Frequently Asked Questions
Is the Keto Diet Safe to Follow?
Even though following an extremely high fat diet can feel like a radical way to eat, “the research looking at ketosis via diet has not shown any real negative consequences when done in the short term,” says Scott Keatley, RDN, of Keatley Medical Nutrition Therapy in New York City. (Ketosis is the natural metabolic state that makes keto lead to weight loss.)
But there have been few long-term studies, adds Kendra Whitmire, a nutritionist and dietitian in Laguna Beach, California, who practices functional and therapeutic nutrition. It’s difficult to definitively say that it’s safe, and it also largely depends on the types of foods you’re eating on a keto diet. (For instance, olive oil is a healthier choice than butter; salmon is healthier than bacon.) That said, following the keto diet properly, and particularly with help from a medical professional, should reduce negative health effects, says Whitmire.
Is Ketosis Bad?
Typically, your body breaks down carbohydrates as its preferred fuel source. Ketosis is when your body has switched into a fat-burning state and breaks down fat into ketone bodies that are used as energy. Beyond the keto flu, “many studies have shown that entering ketosis via diet does not have any real negative consequence in the short term,” says Keatley.
But long-term studies are needed to truly assess the impact, he adds. Bottom line: Putting your body into ketosis for a limited time is likely not harmful.
How Many Carbs Do You Actually Eat on a Keto Diet?
A keto diet is generally made up of 70 to 75 percent fat, 20 to 25 percent protein, and 5 to 10 percent carbohydrates, says Jill Keene, a registered dietitian nutritionist in private practice in White Plains, New York. The exact number of grams (g) of carbohydrates will be different for everyone, but is generally around 20 to 50 g per day. Many people on a keto diet count “net carbs,” which is total carbs minus fiber. Fiber isn’t “counted” in the carbohydrate total, because it’s not digested. Either way, this number of carbs is very low and requires careful planning. Eating a little fruit, starchy vegetables, sugary foods, or whole grains can easily kick you out of ketosis.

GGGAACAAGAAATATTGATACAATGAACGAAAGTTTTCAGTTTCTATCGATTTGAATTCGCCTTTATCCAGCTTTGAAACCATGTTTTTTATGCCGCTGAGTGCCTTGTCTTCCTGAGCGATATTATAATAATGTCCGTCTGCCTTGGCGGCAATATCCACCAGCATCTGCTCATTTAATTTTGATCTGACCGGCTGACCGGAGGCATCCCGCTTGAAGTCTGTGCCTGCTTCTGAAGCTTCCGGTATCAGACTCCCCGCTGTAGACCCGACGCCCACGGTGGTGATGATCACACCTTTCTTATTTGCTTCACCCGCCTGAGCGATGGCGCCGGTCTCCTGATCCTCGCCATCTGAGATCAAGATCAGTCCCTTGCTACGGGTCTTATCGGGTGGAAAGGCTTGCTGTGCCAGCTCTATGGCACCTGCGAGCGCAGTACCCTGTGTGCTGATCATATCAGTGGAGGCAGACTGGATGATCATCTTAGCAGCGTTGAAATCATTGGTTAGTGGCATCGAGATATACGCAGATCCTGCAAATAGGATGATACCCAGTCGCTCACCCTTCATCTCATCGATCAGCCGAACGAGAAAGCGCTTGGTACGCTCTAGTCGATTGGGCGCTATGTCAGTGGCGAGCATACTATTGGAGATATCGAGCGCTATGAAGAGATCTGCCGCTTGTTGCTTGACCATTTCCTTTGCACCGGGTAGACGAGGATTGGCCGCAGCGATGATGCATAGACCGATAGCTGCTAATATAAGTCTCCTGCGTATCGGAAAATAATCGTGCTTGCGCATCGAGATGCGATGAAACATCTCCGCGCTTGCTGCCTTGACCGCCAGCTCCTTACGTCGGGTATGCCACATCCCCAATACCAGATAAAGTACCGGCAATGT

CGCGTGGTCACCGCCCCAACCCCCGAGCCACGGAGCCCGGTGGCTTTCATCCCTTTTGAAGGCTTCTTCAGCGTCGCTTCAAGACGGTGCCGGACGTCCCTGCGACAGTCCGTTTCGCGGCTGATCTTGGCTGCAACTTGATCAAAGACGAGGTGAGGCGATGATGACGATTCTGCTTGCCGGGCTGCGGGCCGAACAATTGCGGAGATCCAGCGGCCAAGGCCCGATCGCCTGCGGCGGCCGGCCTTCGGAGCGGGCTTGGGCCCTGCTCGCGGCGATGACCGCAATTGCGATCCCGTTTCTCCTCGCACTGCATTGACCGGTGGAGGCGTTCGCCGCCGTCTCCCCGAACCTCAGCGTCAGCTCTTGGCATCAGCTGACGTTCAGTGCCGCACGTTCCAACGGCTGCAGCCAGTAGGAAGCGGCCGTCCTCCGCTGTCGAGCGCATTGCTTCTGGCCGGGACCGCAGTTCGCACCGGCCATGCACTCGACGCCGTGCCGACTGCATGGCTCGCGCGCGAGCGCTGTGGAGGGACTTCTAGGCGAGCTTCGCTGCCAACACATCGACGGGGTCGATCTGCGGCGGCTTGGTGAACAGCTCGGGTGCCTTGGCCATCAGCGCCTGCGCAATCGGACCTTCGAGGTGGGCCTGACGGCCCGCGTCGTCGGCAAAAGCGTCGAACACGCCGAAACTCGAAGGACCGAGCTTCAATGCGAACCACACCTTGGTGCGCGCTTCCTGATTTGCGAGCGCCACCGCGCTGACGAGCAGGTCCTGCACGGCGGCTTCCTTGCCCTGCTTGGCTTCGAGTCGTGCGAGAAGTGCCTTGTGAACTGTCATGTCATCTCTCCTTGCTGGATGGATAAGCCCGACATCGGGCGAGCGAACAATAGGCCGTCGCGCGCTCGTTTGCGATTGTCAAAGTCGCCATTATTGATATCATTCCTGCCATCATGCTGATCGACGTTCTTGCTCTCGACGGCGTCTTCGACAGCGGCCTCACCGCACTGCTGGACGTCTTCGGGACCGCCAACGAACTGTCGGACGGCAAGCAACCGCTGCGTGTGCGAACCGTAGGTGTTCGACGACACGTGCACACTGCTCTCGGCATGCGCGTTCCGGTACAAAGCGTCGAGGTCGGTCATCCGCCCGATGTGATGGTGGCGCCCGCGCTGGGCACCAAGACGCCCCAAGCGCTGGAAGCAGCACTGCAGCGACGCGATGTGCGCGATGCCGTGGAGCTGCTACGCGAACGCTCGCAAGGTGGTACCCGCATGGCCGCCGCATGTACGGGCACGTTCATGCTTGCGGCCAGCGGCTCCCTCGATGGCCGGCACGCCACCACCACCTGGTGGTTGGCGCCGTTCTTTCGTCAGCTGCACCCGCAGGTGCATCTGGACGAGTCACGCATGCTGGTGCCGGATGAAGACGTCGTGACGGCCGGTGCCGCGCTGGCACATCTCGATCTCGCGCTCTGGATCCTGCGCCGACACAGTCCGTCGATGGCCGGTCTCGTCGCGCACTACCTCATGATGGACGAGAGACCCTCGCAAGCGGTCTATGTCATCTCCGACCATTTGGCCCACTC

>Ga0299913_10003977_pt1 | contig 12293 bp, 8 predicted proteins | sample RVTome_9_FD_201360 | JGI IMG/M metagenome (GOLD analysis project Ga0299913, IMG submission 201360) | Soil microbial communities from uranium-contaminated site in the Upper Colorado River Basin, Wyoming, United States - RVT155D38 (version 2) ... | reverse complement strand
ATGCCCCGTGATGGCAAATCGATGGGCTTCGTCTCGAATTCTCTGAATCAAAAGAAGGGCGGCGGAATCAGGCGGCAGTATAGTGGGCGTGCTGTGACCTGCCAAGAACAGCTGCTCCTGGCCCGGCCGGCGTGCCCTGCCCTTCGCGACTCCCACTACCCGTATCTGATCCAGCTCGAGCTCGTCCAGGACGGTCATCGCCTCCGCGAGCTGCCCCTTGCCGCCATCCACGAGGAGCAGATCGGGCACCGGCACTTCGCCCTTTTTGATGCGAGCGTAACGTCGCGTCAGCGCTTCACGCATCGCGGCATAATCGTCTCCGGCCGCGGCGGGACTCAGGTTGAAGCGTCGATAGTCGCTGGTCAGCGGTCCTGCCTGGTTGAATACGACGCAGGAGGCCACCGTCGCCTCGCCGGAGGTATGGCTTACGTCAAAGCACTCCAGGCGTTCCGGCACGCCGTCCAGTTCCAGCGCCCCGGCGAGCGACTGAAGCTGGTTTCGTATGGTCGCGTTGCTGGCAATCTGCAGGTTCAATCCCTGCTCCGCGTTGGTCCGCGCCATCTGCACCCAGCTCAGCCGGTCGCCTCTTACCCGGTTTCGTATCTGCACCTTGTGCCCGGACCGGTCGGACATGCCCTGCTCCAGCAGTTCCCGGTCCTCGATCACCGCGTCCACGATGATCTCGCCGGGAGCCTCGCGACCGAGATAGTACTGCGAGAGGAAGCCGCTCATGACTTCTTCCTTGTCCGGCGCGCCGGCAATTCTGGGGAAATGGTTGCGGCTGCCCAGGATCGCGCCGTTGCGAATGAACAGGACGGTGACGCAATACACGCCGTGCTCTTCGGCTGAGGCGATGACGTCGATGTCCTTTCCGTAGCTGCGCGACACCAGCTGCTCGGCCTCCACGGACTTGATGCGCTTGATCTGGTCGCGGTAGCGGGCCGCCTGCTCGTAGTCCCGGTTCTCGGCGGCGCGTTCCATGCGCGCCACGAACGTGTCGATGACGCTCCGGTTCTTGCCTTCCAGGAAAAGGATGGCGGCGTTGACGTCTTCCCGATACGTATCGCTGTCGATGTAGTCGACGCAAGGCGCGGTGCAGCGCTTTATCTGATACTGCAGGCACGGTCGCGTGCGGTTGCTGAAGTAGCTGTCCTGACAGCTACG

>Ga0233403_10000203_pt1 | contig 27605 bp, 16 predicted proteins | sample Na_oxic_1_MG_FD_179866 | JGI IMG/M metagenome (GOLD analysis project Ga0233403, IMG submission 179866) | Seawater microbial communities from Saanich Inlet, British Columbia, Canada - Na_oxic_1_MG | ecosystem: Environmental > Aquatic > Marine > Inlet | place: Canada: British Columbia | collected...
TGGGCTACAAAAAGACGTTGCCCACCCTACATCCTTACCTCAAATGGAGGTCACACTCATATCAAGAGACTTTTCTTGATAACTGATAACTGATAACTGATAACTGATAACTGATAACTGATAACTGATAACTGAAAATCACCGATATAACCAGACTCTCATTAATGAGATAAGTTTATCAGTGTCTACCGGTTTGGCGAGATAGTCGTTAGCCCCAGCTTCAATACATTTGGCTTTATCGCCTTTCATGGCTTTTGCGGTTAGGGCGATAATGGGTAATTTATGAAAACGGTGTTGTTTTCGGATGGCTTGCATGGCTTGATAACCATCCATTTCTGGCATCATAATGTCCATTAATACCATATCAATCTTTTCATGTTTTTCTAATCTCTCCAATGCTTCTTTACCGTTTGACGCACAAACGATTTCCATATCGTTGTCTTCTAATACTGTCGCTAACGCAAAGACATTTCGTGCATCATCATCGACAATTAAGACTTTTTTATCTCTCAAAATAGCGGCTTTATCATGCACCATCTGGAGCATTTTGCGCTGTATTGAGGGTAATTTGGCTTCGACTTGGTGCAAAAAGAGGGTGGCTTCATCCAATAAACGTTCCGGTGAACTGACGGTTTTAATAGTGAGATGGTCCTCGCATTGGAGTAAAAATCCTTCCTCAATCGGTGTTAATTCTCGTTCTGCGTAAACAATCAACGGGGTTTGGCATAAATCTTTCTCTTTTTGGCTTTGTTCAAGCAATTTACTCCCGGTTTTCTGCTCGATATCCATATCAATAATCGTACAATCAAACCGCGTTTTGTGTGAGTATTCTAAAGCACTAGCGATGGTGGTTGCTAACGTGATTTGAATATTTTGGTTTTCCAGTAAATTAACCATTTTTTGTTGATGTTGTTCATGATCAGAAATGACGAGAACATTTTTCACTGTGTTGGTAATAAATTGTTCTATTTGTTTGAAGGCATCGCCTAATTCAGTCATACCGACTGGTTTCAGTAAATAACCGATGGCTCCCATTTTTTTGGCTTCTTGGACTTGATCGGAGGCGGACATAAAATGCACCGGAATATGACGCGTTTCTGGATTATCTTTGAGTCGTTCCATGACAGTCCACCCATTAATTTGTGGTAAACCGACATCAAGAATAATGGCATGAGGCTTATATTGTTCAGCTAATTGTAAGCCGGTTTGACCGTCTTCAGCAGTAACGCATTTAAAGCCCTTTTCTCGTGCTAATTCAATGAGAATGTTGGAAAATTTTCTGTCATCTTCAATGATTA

Can You Drink Alcohol on the Keto Diet?
Yes. “Even though there are [often] carbs in alcohol, you can still drink it in limited amounts,” says Keatley. Realize that on days when you do choose to consume alcohol, depending on what you choose, you may have to adjust your carbs from other sources. This may mean making tough decisions, like having a drink but skipping a small amount of fruit or Greek yogurt.
In general, the simpler the better: Spirits are the best choice (avoid mixers that have calories), followed by wine. Your best bet is to stick with a half drink, says Keatley. Because of their lower alcohol percentage and other ingredients, beer and wine “can eat up a lot of your carbs, and they don’t give back in terms of vitamins and minerals. It’s a waste of your carbs,” he says.
How Much Weight Can You Lose on the Keto Diet?
There’s no doubt that a ketogenic diet may help spur weight loss — and anecdotal reports of drastic transformations are easy to find. “I have clients who have lost a significant amount of weight on a keto diet, but they were obese when starting and had quite a bit of fat to lose. These individuals have fairly drastic body transformations,” says Keatley.
But long-term studies show that there’s not much of a difference in weight loss between keto and other diets. One meta-analysis published in October 2013 in the BMJ compared adults on a ketogenic diet (eating less than 50 g of carbs) with those on a conventional low-fat diet. After at least a year, those on the keto diet lost an additional two pounds compared with the group who slashed fat. The bottom line is that diets, including keto, may help you lose the same amount of weight in the long run. With that news, know that there may be a better option out there for you, says Keatley.
What Fruits Can I Eat on the Ketogenic Diet?
Fruit is generally not a mainstay of the keto diet. With so much natural sugar, fruit generally has too many carbs to be included. But you can have small amounts of lower-carb fruits, like berries, says Whitmire. And if you’re really getting technical, avocado and coconut, two higher-fat foods, are, in fact, fruits.
Can I Eat Snacks Like Popcorn, Oatmeal, and Yogurt on Keto?
Unfortunately, high-carb foods like popcorn or oatmeal probably won’t fit in the keto diet. One cup of air-popped popcorn contains 5 g of net carbs, which may be ¼ of your carb allotment for the entire day. It’s also worth mentioning that one cup of popcorn is not a large serving; it contains just 30 calories and no fat, so it won’t be filling. Oatmeal likely doesn’t fit, either. About ¼ cup of plain dried oats (about ½ cup cooked) has 12 grams of net carbohydrates for 77 calories and just one gram of fat.